By Jean Hofve, DVM
I’ve been seeing some articles about the “dangers” of microchips and the potential for cancer.
There are several things you need to know, in order to assess this information:
1. The strain of mice used in these experiments are bred to be especially susceptible to tumor formation. The fact that these particular hypersensitive mice develop tumors is not applicable to cats or dogs.
2. Any injection, bruise, or other trauma has the potential to cause cancer (fibrosarcoma) in cats secondary to inflammation. In one notable case, a surgical staple initiated a cancerous growth. The “killed” rabies, feline leukemia, and feline AIDS (FIV) vaccines are more commonly implicated, because they are designed to create more inflammation in the area of injection. But even giving fluids–a procedure used on thousands of cats every day–has a remote chance of triggering tumor formation. Fortunately, the risk is very slight.
3. The chances of even a strictly indoor cat getting out or lost are much, much higher than the chances of a tumor resulting from a microchip. Very few lost cats ever find their way home; but having a microchip (and hopefully additional identification like a collar) makes it much more likely you will be reunited with your cat.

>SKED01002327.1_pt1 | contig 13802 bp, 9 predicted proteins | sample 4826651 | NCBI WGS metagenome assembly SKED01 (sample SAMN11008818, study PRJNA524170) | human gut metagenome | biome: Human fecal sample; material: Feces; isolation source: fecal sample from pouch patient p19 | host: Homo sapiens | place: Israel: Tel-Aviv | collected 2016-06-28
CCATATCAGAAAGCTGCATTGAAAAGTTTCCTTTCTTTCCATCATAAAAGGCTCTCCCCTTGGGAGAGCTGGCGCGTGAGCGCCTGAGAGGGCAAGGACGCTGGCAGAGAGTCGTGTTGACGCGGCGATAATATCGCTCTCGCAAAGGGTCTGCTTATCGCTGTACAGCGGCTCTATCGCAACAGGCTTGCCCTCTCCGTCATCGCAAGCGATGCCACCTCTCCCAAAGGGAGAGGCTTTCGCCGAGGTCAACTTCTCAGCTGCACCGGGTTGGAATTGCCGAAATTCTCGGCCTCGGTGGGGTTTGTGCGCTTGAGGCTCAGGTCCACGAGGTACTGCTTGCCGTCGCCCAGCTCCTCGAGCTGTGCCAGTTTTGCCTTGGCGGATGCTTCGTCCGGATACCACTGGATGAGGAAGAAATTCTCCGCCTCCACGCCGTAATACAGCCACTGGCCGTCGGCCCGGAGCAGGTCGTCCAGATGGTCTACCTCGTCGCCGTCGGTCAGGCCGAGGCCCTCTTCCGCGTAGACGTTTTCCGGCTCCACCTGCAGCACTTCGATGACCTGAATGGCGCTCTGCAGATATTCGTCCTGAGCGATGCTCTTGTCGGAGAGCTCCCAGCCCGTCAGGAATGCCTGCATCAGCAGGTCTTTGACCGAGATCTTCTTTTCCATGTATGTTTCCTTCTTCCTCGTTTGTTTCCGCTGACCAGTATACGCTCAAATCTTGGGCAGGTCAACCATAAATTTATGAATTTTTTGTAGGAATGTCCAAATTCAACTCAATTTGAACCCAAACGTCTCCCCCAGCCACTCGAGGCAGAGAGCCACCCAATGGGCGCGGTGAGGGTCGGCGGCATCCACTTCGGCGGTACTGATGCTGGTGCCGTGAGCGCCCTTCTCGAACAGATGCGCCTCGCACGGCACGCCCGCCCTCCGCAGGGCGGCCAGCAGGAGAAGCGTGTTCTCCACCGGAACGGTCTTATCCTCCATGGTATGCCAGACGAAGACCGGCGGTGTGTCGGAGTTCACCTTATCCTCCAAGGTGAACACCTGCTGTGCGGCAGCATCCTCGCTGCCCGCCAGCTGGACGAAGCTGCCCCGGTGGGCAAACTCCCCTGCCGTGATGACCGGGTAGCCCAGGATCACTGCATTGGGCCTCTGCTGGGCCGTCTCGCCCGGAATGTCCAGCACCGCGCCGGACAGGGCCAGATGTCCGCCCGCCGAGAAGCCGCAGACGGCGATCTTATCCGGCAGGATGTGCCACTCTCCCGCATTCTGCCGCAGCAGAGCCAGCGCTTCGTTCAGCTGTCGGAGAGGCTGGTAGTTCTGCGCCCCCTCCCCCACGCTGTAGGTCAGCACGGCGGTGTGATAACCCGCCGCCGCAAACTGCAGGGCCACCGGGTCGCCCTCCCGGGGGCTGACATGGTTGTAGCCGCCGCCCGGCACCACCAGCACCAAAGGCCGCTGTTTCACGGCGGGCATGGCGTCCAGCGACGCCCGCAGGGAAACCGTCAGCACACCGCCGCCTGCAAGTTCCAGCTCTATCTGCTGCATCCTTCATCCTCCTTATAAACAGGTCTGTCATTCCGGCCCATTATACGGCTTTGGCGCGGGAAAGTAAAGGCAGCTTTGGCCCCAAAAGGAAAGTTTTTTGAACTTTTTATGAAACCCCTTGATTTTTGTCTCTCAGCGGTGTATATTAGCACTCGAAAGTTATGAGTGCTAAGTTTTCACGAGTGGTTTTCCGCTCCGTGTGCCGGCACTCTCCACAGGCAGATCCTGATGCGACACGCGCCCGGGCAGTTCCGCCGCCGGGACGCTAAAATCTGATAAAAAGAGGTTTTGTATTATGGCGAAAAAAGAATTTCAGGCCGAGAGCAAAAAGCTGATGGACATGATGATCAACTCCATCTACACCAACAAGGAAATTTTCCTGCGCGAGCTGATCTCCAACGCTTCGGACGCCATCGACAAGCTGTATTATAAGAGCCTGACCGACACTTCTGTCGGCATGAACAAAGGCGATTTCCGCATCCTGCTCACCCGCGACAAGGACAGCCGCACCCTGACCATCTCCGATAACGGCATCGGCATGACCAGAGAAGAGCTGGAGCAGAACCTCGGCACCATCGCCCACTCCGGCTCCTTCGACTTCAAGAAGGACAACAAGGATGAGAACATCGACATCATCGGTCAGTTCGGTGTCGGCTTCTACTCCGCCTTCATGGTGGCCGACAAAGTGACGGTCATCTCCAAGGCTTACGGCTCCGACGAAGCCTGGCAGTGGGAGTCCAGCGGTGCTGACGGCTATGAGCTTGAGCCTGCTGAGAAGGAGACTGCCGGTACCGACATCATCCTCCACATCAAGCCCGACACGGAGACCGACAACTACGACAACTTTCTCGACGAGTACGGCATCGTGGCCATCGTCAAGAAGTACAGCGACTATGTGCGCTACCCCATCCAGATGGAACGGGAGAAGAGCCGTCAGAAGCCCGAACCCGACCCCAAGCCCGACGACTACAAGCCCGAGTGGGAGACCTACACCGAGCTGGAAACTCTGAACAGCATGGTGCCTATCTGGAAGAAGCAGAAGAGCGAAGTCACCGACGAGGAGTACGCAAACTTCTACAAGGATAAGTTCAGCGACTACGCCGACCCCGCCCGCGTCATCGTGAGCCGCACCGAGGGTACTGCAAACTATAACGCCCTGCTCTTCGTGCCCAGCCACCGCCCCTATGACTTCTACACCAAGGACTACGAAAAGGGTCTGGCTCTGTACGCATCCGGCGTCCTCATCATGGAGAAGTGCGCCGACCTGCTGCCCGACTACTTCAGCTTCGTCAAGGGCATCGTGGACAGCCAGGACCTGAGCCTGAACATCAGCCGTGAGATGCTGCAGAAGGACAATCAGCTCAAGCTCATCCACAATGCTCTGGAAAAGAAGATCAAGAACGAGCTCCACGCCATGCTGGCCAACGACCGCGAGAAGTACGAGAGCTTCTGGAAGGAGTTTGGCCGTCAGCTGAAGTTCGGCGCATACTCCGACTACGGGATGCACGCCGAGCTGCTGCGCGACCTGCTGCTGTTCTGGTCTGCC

4. Literally millions of dogs, cats and horses have been microchipped. In the veterinary literature I could find only ONE published report of a chip-associated tumor in a dog. The renowned pathologist at my alma mater, Colorado State University, said she had seen only one in her entire career.
5. To ensure the best results with minimal risk, I recommend that the chip should be placed slightly off the midline and away from all acupuncture meridians (particularly the bladder meridian, which runs parallel to but a small distance away from the spine), and a dose of homeopathic Ledum 30C given immediately afterward.
6. I advocate microchipping even though one of my own cats produced a spectacular sterile abscess that covered his shoulder and halfway down his leg. So I’ve seen a nearly-worst-case scenario, but I still chip.
7. Even though my (Dr. Jean’s) own cats are indoor-only and not committed door-runners, occasionally one will accidentally get outside. Fortunately I’ve caught or found them quickly with no harm done. But ALL my animals are microchipped; it’s cheap “insurance” and I wouldn’t have it any other way!